johnny cash san quentin flipping bird jim marshall-1

Photographer, Jim Marshall, stated the this shot of Johnny Cash warming up for his 1969 concert at San Quentin Prison is, “probably the most ripped off photograph in the history of the world… There was a TV crew behind me and John was on the side of the stage. I said ‘John, let’s do a shot for the warden.’” Well, that was all the motivation Johnny Cash needed to look straight into Marshall’s lens and emphatically flip him the bird.

johnny cash san quentin prison photo 1

The first prison concert Johnny Cash ever played was at San Quentin back on January 1, 1958. Little did Johnny know that In the audience was a young man from Bakersfield, CA who’d go on to become a Country Music star in his own right with the hit Okie from Muskogee — Merle Haggard. People talk a lot about New Year resolutions, but for Merle this would be the real deal — he decided to straighten out his act, and try to carve out a music career for himself like Johnny Cash. And he did, even appearing later on The Johnny Cash Show twice. Just goes to show that wherever you are, and whatever you’re facing, never stop believing that you can turn things around.

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Johnny Cash at San Quentin

1968, Johnny Cash at Folsom Prison., 1968.

It was 1968, and Johnny Cash was finally at a place in life where he was able to get a grip on his drug addictions — with the love and support of his wife June.  Johnny had always wanted to perform at Folsom — ever since he first recorded the tune Folsom Prison Blues back in 1957 for Sun Records.  After years of delays caused by management changes at Johnny’s record label, and battles with his own personal demons, the time was finally right.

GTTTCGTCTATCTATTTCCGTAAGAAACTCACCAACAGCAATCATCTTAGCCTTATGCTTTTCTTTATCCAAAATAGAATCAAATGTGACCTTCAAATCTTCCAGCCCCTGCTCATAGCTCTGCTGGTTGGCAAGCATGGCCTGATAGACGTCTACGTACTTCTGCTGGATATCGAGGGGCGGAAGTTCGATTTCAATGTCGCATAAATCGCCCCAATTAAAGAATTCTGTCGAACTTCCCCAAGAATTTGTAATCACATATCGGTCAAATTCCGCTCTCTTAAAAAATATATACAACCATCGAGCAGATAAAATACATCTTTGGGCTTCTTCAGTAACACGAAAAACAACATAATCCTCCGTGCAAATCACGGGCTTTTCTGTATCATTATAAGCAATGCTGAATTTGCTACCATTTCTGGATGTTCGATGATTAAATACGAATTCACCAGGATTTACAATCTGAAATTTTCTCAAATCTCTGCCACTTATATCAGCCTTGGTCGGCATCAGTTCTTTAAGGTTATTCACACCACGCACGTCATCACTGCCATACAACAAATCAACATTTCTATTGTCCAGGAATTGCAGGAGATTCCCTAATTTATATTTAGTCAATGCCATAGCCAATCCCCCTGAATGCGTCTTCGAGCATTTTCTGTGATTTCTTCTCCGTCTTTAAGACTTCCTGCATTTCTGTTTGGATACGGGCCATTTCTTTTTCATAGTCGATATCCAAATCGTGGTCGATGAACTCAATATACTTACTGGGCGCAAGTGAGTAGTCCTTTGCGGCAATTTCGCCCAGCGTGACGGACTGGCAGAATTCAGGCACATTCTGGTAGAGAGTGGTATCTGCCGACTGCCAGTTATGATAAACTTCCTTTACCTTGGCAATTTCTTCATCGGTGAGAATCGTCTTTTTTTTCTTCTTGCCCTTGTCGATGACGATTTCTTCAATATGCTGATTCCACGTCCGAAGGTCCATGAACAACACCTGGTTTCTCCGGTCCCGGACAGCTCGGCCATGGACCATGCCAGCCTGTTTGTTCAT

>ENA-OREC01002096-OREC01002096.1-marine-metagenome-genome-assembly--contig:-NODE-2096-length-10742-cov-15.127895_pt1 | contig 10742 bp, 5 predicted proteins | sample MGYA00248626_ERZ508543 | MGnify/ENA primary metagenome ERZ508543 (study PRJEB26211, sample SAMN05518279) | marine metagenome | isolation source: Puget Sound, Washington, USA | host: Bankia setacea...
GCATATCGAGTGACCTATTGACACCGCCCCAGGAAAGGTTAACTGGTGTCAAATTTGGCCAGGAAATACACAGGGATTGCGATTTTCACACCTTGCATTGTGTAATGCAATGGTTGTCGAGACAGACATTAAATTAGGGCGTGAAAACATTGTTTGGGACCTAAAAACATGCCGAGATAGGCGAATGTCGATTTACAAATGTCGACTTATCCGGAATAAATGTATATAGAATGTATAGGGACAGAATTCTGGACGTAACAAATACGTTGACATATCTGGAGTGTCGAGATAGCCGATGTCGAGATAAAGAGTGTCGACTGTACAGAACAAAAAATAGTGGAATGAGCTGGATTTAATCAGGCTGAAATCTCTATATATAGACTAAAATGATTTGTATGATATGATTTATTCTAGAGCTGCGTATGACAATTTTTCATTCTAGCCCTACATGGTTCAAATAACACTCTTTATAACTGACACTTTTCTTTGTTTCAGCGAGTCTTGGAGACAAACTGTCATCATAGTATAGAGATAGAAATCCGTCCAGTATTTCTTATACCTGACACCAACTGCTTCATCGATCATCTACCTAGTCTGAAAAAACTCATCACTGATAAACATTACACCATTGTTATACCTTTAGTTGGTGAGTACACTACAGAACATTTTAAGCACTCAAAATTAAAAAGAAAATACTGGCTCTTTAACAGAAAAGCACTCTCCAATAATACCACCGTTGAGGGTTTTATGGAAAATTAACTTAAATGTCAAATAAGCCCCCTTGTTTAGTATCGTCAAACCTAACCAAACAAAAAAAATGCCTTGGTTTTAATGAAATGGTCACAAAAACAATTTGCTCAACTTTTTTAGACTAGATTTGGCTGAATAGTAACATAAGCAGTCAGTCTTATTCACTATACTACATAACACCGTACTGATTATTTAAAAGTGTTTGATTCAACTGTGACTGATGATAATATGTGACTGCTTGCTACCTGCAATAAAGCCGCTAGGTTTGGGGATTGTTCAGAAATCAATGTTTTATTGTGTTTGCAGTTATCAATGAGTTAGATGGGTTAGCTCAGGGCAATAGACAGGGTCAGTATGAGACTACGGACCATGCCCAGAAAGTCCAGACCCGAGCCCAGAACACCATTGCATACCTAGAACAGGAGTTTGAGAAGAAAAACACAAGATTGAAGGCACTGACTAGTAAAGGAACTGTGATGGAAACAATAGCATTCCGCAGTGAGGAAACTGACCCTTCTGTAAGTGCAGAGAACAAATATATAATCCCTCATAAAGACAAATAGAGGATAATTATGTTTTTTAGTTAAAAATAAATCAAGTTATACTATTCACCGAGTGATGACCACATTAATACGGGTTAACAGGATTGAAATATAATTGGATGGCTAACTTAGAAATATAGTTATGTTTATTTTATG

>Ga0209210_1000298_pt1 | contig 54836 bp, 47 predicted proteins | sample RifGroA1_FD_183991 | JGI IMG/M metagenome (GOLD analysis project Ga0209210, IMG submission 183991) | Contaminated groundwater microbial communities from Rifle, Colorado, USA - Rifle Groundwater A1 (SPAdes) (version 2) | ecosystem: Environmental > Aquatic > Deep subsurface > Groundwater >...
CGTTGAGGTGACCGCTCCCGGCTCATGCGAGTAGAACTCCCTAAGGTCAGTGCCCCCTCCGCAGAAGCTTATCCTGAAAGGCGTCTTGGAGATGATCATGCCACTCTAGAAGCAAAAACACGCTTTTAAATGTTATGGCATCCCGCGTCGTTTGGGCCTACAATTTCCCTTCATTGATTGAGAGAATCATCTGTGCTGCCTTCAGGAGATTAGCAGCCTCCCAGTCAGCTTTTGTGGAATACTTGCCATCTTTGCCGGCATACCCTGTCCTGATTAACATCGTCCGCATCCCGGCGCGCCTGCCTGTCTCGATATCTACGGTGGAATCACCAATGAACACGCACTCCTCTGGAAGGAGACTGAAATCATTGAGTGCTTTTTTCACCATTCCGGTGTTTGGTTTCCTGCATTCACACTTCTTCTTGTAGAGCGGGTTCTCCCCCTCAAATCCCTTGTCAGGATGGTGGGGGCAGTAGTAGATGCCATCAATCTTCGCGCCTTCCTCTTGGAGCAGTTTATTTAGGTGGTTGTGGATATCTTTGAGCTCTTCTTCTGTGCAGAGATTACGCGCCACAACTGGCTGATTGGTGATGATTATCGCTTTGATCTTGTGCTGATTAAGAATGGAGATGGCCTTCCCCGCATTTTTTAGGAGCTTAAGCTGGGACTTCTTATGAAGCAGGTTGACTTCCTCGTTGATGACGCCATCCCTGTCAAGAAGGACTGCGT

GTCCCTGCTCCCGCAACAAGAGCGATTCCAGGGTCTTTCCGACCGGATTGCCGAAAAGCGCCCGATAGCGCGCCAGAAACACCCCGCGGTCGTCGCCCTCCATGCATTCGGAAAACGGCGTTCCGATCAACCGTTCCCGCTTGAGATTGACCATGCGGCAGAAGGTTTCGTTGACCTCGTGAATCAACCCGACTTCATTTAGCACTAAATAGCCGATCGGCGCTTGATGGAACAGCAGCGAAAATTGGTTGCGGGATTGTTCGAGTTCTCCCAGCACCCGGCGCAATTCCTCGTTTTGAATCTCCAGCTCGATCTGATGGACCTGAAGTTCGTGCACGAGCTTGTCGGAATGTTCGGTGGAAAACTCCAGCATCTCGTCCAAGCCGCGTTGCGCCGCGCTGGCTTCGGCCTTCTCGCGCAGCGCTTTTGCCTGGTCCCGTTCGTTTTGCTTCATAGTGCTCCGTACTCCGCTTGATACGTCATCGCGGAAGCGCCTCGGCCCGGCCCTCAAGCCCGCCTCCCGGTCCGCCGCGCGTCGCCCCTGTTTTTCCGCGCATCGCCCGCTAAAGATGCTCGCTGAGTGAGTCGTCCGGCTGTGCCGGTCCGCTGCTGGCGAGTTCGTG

Backed by the legendary Carl Perkins, the Tennessee Three, not to mention June Carter Cash (a musical dynamo in her own right ), Johnny and company set out to California’s Folsom Prison to put on one helluva show (two shows actually) for the penned-up boys in blue.  The resulting live album At Folsom Prison was a huge success that reignited Johnny Cash’s career, and is an enduring classic that is hands-down required listening for all Johnny Cash, American Roots, and Country Western music fans.

From the moment you hear that “Hello — I’m Johnny Cash” and that guitar — you’re flat hooked, brother.



Johnny Cash at Folsom Prison, 1968.


johnny cash folsom prison

Johnny Cash at Folsom Prison, 1968.

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Imprisoned Economy


There are a lot of us caught in the grips of the ever-worsening recession global depression– those of us in apparel and retail are definitely feeling it hard.  I’m holding out hope that come April the economy will start to “Spring” back with new optimism.  But now I’m hearing of more imminent lay-offs and cutbacks coming down the pipeline.  It might have you feeling imprisoned in a way you’ve never felt before.  

A good friend shared a story with me yesterday–  his brother was giving a talk and the economy came up (2.8 trillion dollar deficit, btw).  In the audience was a guy formerly of the Securities and Exchange Commission.  When asked where he would put his money, his answer was “Gold and a shotgun.”  Nice.  

But there is something you can do if you find yourself laid-off and seemingly without prospects.  In a market where luxury is currently a dirty word, we do have the luxury of time, energy, experience and relationships.  Us little guys can turn on a dime, and create new models and paradigms faster than the large corporations that are currently focusing on how to stop the bleeding.  New thinking, energy, excitement and products will go a long way towards dragging us out of this, and then hopefully the banks will start to follow in time.  The economic turnaround will only start by us pulling ourselves out of our mental rut first.  

Because my mind works in  strange ways, this all got me thinking about economic life in an actual prison.  It’s important that we keep our circumstances in perspective– it can always be worse…

san quentin

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